• Green – if all declarations are complete and correct. 
  • Amber – if something is unclear or missing on declaration that can be sorted out quickly (e.g. during the journey on the ship). 
  • Red – if that load requires checking.

The Common Transit procedure is a useful simplification tool which can be used for goods moving from one member state to another through a third country (e.g. the UK). The UK has negotiated its membership of the Common Transit Convention post Brexit. This is a procedure that can be availed of if no deal on customs is agreed. 

Availing of the procedure means that companies may only need to provide one customs declaration instead of four. A comprehensive guarantee (see below explanation) is required for companies to avail of the procedure. 

It is important to note that the transit procedure is mainly processed online with the use of barcodes and a Movement Reference Number (MRN) which can be scanned on the ship to facilitate export or import. This requires some additional customs capabilities but means there is limited or no engagement with customs officials at the port of entry or departure.

Revenue has not yet confirmed how mixed load goods will be treated. However, separate transit declarations would be needed if the loads are mixed with EU and UK goods. The transit procedure is the only way to move mixed goods – the Union goods (from the EU) will have duty suspended while in the third country therefore avoiding UK duties. Import procedures would be carried out in Ireland when they arrive. The general advice from Revenue is to avoid mixed loads if possible.

A comprehensive guarantee is needed to avail of the common transit procedure and other customs simplifications. The guarantee ensures security, in the form of a customs guarantee, is put in place to cover potential or existing customs debt for certain customs procedures or facilities. The guarantee allows you to combine all your current customs bonds and guarantees. An authorisation from Revenue is necessary to use a comprehensive guarantee.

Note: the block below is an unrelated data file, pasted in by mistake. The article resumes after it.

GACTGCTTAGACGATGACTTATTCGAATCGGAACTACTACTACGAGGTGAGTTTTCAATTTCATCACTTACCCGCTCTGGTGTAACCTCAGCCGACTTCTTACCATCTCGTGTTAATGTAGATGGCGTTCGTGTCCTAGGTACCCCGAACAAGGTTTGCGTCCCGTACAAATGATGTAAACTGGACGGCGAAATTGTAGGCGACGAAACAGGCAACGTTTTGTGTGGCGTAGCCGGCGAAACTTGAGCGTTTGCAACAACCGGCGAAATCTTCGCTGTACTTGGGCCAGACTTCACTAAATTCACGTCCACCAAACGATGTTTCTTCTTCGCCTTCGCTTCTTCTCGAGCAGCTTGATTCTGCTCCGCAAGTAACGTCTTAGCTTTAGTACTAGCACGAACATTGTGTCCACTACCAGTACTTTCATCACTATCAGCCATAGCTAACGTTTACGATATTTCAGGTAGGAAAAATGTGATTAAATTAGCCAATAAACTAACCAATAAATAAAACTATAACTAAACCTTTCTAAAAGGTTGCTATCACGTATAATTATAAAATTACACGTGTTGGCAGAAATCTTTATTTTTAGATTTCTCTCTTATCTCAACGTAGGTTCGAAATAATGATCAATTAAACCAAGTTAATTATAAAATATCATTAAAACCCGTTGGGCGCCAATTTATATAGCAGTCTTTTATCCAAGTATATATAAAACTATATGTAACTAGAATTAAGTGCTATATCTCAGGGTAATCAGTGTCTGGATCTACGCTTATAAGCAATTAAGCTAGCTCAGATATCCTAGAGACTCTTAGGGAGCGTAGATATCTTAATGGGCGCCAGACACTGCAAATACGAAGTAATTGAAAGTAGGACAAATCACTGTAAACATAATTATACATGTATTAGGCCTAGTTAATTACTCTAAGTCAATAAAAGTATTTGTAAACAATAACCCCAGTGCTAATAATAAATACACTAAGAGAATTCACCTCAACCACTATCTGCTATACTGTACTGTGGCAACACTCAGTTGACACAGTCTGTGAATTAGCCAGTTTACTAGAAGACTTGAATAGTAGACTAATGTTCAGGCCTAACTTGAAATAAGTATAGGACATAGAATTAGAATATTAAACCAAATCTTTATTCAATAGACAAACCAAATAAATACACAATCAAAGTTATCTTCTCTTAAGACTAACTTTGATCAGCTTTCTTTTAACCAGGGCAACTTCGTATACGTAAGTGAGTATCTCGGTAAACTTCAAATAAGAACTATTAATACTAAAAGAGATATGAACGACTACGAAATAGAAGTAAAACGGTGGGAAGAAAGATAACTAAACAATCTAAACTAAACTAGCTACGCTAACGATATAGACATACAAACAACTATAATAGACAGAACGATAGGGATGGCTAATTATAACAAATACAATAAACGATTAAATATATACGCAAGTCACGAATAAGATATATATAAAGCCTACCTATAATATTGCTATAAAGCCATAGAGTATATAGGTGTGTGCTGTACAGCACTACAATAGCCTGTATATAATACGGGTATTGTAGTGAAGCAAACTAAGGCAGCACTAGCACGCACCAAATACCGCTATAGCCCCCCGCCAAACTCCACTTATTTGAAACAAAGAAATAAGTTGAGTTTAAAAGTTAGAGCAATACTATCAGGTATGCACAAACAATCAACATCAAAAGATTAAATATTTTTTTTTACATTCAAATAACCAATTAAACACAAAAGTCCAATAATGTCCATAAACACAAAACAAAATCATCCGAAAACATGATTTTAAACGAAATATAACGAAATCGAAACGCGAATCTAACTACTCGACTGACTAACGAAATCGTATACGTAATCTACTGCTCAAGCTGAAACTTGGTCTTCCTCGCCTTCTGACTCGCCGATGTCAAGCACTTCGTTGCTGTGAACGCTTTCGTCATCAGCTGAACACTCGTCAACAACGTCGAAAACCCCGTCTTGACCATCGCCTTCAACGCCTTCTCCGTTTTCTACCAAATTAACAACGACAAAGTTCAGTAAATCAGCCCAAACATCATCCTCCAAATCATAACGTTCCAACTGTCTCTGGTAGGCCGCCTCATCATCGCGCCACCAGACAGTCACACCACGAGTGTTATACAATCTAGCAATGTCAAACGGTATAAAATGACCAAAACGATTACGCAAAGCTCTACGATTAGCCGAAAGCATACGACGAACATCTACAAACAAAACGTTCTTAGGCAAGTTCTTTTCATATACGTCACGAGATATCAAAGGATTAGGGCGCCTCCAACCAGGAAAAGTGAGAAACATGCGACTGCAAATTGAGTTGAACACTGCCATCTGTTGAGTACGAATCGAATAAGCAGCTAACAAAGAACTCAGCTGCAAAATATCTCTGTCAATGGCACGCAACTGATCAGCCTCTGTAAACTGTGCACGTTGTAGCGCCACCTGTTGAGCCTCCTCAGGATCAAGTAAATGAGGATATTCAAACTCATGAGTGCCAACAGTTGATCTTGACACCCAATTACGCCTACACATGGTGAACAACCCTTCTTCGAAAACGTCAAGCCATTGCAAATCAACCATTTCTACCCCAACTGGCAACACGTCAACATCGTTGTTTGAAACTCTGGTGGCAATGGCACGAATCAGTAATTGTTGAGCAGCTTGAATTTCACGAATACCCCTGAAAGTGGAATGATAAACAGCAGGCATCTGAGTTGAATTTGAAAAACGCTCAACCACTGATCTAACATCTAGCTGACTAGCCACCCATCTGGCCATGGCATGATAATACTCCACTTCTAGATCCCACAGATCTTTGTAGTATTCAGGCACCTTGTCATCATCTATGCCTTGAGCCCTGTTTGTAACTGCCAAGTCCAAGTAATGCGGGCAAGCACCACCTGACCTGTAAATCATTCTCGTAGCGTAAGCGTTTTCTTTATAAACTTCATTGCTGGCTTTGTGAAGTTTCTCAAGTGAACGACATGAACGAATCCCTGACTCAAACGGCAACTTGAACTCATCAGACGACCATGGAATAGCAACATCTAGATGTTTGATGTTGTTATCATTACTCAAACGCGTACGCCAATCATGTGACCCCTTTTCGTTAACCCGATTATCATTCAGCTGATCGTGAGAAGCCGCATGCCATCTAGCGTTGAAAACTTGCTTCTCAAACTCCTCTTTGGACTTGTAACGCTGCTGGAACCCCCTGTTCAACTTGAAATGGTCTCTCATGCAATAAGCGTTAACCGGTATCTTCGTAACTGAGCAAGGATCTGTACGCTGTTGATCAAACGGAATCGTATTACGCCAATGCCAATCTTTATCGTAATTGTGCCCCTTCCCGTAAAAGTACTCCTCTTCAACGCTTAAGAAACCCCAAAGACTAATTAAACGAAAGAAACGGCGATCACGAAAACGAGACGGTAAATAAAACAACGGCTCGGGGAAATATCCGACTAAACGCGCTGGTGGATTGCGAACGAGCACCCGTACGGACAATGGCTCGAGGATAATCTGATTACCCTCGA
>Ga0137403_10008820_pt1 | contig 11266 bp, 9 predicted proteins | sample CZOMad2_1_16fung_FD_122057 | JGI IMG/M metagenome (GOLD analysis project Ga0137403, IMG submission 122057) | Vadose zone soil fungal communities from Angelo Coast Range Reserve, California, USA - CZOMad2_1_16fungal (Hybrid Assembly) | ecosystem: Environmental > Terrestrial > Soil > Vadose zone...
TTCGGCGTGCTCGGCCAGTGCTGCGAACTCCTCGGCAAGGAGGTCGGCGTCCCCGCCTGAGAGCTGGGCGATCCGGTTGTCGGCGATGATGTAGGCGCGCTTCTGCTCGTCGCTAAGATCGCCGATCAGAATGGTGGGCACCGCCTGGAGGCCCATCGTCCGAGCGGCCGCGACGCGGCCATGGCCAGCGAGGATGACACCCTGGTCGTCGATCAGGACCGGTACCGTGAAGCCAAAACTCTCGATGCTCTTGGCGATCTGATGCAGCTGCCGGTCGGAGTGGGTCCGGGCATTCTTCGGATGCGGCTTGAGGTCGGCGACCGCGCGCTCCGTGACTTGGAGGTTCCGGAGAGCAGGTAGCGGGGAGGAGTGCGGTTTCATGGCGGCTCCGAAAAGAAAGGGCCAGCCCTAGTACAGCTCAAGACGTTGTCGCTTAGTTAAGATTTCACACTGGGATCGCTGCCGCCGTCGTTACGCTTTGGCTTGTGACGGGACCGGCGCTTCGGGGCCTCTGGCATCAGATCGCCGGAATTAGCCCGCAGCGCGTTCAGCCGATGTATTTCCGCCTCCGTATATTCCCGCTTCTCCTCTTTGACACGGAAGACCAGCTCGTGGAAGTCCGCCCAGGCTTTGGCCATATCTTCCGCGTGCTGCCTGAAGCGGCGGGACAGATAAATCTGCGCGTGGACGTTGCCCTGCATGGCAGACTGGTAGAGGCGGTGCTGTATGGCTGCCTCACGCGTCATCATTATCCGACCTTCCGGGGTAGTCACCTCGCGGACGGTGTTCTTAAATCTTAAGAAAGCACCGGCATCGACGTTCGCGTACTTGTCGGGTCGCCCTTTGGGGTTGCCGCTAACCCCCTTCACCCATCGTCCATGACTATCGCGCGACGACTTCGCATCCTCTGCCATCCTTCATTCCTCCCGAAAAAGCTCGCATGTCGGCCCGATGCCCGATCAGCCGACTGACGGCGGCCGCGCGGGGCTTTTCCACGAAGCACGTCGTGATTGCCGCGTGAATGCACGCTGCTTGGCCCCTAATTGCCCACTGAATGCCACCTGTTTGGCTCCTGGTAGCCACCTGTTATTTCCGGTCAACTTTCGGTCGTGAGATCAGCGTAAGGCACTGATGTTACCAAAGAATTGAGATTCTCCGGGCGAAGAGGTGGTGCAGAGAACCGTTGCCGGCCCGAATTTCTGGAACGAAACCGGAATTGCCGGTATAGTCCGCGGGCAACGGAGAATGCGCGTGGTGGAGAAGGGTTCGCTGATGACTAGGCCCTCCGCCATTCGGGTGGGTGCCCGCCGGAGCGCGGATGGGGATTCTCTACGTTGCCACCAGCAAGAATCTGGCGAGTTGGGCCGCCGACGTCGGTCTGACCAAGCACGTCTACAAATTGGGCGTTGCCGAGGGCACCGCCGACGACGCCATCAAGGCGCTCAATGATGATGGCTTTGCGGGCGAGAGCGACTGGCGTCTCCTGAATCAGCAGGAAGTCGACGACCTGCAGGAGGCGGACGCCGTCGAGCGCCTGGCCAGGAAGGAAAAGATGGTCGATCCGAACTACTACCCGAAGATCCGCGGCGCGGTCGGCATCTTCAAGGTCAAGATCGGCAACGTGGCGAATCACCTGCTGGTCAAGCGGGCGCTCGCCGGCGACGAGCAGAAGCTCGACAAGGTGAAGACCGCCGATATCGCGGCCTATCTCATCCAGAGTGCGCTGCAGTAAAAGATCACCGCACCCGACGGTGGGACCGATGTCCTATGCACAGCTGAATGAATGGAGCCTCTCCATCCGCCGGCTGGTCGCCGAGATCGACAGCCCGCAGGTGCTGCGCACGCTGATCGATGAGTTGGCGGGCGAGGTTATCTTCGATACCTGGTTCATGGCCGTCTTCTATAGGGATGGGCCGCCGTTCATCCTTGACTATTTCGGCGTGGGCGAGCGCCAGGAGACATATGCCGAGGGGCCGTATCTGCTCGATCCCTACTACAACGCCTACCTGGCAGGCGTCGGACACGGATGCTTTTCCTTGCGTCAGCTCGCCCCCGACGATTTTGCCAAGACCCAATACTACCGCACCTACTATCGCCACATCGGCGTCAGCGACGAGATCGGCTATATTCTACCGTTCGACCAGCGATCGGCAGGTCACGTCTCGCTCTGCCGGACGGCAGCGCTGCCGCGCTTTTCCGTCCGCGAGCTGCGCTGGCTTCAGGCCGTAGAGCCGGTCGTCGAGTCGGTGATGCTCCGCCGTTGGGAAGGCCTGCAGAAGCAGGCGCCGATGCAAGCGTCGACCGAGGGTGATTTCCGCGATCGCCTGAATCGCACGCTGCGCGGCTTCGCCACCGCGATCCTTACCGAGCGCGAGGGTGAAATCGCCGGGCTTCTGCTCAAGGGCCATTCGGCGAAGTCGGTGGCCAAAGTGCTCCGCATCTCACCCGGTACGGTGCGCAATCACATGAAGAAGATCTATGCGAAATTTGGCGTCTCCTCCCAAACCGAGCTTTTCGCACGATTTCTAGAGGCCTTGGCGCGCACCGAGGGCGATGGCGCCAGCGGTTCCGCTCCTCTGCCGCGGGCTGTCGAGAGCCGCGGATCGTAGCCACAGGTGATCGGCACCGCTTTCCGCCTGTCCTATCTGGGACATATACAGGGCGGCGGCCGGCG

In order to apply for a comprehensive guarantee, you will have to meet specific criteria regarding: 

  • Financial solvency
  • Compliance with customs rules
  • Control of operations 
  • Practical standards of competency

You can apply for a comprehensive guarantee online through Revenue’s Customs Decision System.

Guarantees must be held in a financial institution in the EU, so if your company holds its guarantee in a UK bank, this must be moved to a bank within an EU member state. The onus is on companies to ensure this is done before the UK becomes a third country. Companies should, therefore, contact their banks in good time to facilitate moving guarantees.  If your guarantee is already held by a financial institution in the EU, and not in the UK, then no change is required.  If a company has AEO Status, then only a 30% guarantee of payment is required.

AEO stands for Authorised Economic Operator and is a certified authorisation issued by customs administrations in the EU. It certifies that a business has met certain standards and allows holders to benefit from certain trade facilitation simplifications. AEO will be suitable for some companies but not others, depending, for example, on the size of business and scale of trade. AEO is unlikely to suit SMEs due to the resources required to comply with the authorisation.